You can also build terrain accents directly onto the sections like in some of my other walls. Although I’ll detail some types in separate articles, there are examples like the spidernest wall, library walls, skull walls and so on. The principle is the same, each section starts of as a piece of wood. The good thing about using wood is that it gives some solidity and weight to each one, and an added bonus is that they end up quite robust and able to with stand taking some heavy use and abuse.




So there you have it. Hope you enjoyed this part, there’s more in the works, next up will probably be a monster make or more terrain (maybe both?) Anyway, comments, likes, shares and such are always welcome. AlsoI’d love to see pics if anyone else takes up using this method, so please share the fruits of your labor if you give it a try yourself!!

19 Responses to “Grim’s Dungeons of Doom: Another brick in the wall (Creating the wall structures)”

  1. Ann Wycoff August 7, 2015 at 5:39 pm #

    This is really good, cheap and effective!


    • grimace73 August 8, 2015 at 1:57 am #

      Thanks Ann, yeah I love the system, its really quick and easy to create all sorts of different wall sections, I think i’ll be tempted to make a scifi set too, the idea is the same whatever theme you can come up with. i also think my dungeon needs some sewers too….:)

      Liked by 1 person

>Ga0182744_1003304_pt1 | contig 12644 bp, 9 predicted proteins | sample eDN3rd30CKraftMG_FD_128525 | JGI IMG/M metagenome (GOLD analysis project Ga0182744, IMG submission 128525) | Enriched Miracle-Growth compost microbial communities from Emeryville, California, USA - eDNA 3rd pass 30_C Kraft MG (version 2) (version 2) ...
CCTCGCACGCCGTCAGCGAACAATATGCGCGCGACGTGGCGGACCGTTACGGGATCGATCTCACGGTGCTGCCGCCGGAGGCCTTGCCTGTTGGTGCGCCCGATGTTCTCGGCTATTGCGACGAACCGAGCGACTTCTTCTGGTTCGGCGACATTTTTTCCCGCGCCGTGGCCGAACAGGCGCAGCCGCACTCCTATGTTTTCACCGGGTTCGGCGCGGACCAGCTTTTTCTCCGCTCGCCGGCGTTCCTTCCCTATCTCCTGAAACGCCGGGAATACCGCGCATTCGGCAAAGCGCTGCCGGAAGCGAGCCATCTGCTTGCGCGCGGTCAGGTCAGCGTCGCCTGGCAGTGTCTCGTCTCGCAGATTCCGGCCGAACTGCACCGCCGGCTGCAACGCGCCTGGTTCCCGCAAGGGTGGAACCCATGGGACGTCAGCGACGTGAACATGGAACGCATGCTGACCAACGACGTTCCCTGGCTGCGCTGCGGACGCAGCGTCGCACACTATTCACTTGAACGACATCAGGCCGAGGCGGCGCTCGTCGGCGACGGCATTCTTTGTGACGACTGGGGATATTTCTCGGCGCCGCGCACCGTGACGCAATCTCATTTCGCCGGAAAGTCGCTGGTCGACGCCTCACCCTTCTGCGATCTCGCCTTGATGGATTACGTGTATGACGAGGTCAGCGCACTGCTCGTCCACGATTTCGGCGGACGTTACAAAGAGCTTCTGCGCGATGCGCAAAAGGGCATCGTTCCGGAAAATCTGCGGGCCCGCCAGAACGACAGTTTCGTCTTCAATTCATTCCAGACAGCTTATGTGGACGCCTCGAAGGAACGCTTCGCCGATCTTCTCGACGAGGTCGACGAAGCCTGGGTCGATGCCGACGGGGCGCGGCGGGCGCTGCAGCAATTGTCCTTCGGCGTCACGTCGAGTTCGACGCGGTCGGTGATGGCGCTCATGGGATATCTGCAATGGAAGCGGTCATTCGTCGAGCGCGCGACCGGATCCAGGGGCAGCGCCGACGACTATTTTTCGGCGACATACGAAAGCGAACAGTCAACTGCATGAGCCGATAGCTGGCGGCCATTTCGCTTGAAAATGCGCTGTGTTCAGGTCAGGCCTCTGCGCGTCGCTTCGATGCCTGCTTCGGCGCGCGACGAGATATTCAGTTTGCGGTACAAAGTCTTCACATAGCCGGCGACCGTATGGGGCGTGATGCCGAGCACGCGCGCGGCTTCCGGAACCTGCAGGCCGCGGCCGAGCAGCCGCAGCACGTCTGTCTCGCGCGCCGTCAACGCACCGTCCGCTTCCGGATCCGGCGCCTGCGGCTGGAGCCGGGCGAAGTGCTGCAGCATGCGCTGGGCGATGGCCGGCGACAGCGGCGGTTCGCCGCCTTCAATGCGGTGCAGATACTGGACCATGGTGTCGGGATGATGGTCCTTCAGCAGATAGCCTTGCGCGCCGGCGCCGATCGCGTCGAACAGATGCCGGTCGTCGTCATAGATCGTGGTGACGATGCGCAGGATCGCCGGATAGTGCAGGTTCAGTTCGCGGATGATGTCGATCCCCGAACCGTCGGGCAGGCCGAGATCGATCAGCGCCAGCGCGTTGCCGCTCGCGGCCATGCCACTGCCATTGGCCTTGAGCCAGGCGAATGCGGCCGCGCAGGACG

2. Roger Webb August 8, 2015 at 6:34 pm #

    Excellent work, I like the finished effect and the Irregular miniatures doorway. the spider nest is pretty spectacular too!

    Cheers Roger.


    • grimace73 August 8, 2015 at 9:54 pm #

      Thanks Roger. yeah i love the irregular miniatures doors, but alas, there are only a few!!


  3. daggerandbrush August 9, 2015 at 9:11 pm #

    Thank you for the how to. Cheap, effective and looks the part. 🙂


    • grimace73 August 10, 2015 at 12:46 am #

      No problem, I’ll be trying to go through everything from top to bottom,starting at the easy stuff right up to more advanced, so stay tuned!


  4. Thomas September 16, 2018 at 6:02 pm #

    Quite amazing idea for using wood. I know the dungeons made of blue or pink insulation foam. Your way is faster, that’s for sure! Great tutorials and amazing Website, too. Thanks for sharing and the Inspiration.